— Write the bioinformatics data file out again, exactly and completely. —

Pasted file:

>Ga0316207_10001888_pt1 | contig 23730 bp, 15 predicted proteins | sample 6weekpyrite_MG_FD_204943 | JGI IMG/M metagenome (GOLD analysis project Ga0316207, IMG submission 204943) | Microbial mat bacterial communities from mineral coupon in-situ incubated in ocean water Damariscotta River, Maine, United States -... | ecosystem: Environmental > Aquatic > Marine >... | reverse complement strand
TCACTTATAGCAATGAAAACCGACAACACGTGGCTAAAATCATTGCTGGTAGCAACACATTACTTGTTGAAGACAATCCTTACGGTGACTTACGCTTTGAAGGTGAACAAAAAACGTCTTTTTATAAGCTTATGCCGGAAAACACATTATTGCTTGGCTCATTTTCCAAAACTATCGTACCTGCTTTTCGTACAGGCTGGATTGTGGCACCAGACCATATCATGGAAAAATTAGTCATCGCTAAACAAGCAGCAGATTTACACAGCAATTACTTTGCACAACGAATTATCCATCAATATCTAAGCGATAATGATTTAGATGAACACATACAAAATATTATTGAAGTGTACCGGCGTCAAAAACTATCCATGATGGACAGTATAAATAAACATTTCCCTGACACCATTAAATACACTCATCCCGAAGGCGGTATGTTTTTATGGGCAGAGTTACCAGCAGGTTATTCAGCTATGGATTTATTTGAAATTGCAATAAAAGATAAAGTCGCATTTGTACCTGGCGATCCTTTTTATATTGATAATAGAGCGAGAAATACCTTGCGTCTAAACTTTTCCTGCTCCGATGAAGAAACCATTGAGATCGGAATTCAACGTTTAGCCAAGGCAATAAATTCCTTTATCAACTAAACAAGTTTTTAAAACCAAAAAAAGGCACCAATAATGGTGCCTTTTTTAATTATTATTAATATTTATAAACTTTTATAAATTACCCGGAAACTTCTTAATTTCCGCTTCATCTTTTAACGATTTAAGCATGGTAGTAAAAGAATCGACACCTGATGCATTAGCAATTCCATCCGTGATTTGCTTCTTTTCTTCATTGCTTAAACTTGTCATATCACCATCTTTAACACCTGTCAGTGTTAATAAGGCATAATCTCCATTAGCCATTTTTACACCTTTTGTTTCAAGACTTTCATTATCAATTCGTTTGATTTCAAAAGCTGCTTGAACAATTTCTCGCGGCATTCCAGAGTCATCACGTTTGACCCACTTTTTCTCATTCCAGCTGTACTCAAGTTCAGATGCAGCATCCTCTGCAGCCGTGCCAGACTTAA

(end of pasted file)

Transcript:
>Ga0316207_10001888_pt1 | contig 23730 bp, 15 predicted proteins | sample 6weekpyrite_MG_FD_204943 | JGI IMG/M metagenome (GOLD analysis project Ga0316207, IMG submission 204943) | Microbial mat bacterial communities from mineral coupon in-situ incubated in ocean water Damariscotta River, Maine, United States -... | ecosystem: Environmental > Aquatic > Marine >... | reverse complement strand
TCACTTATAGCAATGAAAACCGACAACACGTGGCTAAAATCATTGCTGGTAGCAACACATTACTTGTTGAAGACAATCCTTACGGTGACTTACGCTTTGAAGGTGAACAAAAAACGTCTTTTTATAAGCTTATGCCGGAAAACACATTATTGCTTGGCTCATTTTCCAAAACTATCGTACCTGCTTTTCGTACAGGCTGGATTGTGGCACCAGACCATATCATGGAAAAATTAGTCATCGCTAAACAAGCAGCAGATTTACACAGCAATTACTTTGCACAACGAATTATCCATCAATATCTAAGCGATAATGATTTAGATGAACACATACAAAATATTATTGAAGTGTACCGGCGTCAAAAACTATCCATGATGGACAGTATAAATAAACATTTCCCTGACACCATTAAATACACTCATCCCGAAGGCGGTATGTTTTTATGGGCAGAGTTACCAGCAGGTTATTCAGCTATGGATTTATTTGAAATTGCAATAAAAGATAAAGTCGCATTTGTACCTGGCGATCCTTTTTATATTGATAATAGAGCGAGAAATACCTTGCGTCTAAACTTTTCCTGCTCCGATGAAGAAACCATTGAGATCGGAATTCAACGTTTAGCCAAGGCAATAAATTCCTTTATCAACTAAACAAGTTTTTAAAACCAAAAAAAGGCACCAATAATGGTGCCTTTTTTAATTATTATTAATATTTATAAACTTTTATAAATTACCCGGAAACTTCTTAATTTCCGCTTCATCTTTTAACGATTTAAGCATGGTAGTAAAAGAATCGACACCTGATGCATTAGCAATTCCATCCGTGATTTGCTTCTTTTCTTCATTGCTTAAACTTGTCATATCACCATCTTTAACACCTGTCAGTGTTAATAAGGCATAATCTCCATTAGCCATTTTTACACCTTTTGTTTCAAGACTTTCATTATCAATTCGTTTGATTTCAAAAGCTGCTTGAACAATTTCTCGCGGCATTCCAGAGTCATCACGTTTGACCCACTTTTTCTCATTCCAGCTGTACTCAAGTTCAGATGCAGCATCCTCTGCAGCCGTGCCAGACTTAA